Pine Bluff council moves revitalization funds to city budget
PINE BLUFF, Ark. (AP) — Officials in an economically struggling Arkansas city are redirecting tax money meant for a revitalization plan to instead bolster city budgets.
Pine Bluff residents passed a sales tax in 2017 that was projected to generate almost $32 million in seven years.
The City Council voted Monday to divert $2.1 million of its projected $4.5 million in extra annual revenue, the Arkansas Democrat-Gazette reported. It includes allocating $300,000 each to the Police Department, youth and community resources, the convention center, in addition to $200,000 to the Fire Department. Another $1 million will be allotted to drainage needs.
Nonprofit organization Go Forward Pine Bluff, established in 2015 and governed by an independent committee, is working with city government to improve the town and economy. Unless Washington vetoes the resolution, the group could lose around $10.5 million in subsidies.
Mayor Shirley Washington, who serves on the organization’s board and has been a steadfast supporter of the public-private partnership, said she was disappointed by the vote and will consider vetoing the measure.
“At this point I’m trying to make that decision,” Washington said. “I’m not 100% sure just yet.”
Ryan Whatley, director of Go Forward Pine Bluff, noted that nearly $51 million in economic development projects and initiatives are also in jeopardy with the funding change, some of which are already in progress.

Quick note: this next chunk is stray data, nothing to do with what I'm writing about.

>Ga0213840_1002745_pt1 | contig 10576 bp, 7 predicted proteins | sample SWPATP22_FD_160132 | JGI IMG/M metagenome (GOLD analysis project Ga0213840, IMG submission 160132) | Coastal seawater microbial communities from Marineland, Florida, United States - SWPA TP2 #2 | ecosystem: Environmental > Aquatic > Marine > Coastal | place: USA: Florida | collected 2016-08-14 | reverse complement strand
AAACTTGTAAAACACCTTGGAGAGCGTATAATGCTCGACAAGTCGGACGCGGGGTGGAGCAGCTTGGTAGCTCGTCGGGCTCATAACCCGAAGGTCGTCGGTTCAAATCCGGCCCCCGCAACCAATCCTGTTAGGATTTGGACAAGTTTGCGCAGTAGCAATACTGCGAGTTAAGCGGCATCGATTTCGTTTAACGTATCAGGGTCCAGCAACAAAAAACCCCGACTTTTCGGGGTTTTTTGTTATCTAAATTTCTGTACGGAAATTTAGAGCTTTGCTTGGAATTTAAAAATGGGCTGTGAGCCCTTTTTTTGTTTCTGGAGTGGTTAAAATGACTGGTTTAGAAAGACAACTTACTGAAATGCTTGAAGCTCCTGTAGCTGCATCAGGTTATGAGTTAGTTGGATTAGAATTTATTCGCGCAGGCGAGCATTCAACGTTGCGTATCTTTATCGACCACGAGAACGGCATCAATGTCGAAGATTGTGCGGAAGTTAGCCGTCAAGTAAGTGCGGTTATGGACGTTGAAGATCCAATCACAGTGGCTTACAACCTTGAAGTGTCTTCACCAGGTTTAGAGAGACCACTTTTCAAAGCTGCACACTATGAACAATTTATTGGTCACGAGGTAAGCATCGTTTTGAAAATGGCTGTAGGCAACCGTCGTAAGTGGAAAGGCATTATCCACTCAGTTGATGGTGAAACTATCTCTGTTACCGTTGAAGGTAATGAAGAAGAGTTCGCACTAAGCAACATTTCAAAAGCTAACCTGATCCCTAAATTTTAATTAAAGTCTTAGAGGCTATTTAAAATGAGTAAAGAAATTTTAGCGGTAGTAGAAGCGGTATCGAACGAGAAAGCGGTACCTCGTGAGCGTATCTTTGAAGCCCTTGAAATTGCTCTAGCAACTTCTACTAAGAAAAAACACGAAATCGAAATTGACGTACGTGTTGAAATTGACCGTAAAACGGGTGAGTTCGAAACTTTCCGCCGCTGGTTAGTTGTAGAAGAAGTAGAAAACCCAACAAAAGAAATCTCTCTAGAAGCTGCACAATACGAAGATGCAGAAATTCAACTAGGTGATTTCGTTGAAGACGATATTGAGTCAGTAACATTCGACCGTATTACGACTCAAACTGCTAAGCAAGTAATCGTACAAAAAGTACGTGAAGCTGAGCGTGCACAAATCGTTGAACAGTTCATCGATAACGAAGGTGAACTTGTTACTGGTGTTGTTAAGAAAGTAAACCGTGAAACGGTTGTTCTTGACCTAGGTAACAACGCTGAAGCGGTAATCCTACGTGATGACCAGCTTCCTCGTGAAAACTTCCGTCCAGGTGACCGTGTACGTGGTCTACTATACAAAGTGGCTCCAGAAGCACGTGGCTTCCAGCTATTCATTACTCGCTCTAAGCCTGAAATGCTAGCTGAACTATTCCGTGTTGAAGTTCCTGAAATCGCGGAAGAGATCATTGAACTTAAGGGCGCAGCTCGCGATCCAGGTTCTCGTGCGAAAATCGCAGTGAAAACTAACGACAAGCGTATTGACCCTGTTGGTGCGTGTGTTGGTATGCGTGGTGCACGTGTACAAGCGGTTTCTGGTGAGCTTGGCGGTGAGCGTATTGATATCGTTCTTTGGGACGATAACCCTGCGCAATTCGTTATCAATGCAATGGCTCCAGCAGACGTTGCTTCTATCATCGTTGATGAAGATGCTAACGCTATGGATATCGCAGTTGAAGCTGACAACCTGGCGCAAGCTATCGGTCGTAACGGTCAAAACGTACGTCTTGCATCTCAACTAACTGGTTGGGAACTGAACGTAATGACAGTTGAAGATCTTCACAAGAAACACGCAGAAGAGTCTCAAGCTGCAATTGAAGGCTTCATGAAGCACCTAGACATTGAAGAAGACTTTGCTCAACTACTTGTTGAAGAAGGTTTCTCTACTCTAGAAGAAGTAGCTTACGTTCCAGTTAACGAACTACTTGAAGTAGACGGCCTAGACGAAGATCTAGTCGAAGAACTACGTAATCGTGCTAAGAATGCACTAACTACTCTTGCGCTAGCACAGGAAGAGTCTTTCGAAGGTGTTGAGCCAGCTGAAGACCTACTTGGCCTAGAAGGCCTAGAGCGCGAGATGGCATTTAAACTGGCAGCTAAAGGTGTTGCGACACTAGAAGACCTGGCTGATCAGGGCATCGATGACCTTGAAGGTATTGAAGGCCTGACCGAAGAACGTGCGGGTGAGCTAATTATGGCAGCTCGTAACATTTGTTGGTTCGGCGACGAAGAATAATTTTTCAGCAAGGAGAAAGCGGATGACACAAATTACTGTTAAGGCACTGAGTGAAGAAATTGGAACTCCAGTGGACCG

“While it may appear to be a small piece of the pie, it’s actually a large piece,” Whatley said. “Out of that money, we’ve already invested $4 million in getting the aquatic center completed. We’ve taken on renovation of the Merrill Center, which is close to $1 million. These are things that have been on the city’s agenda for a long time, and otherwise, there would have been no funds to complete these things. We’re already at close to $5 million, and that’s before the revitalization efforts that are the reason we’re here. Now, pull another $2.1 million away from that and this thing’s getting away from us.”
Council Member Steven Mays, who voted for moving the funds, said the Go Forward Pine Bluff initiative has been faulty from the start.
“You have too many controlling special interest factors controlling the money,” Mays said. “I wish the city of Pine Bluff would have went on and got that five-eighths-cent tax then and let the mayor and council run that. We have vision. We know what we’re doing.”
Information from: Arkansas Democrat-Gazette, http://www.arkansasonline.com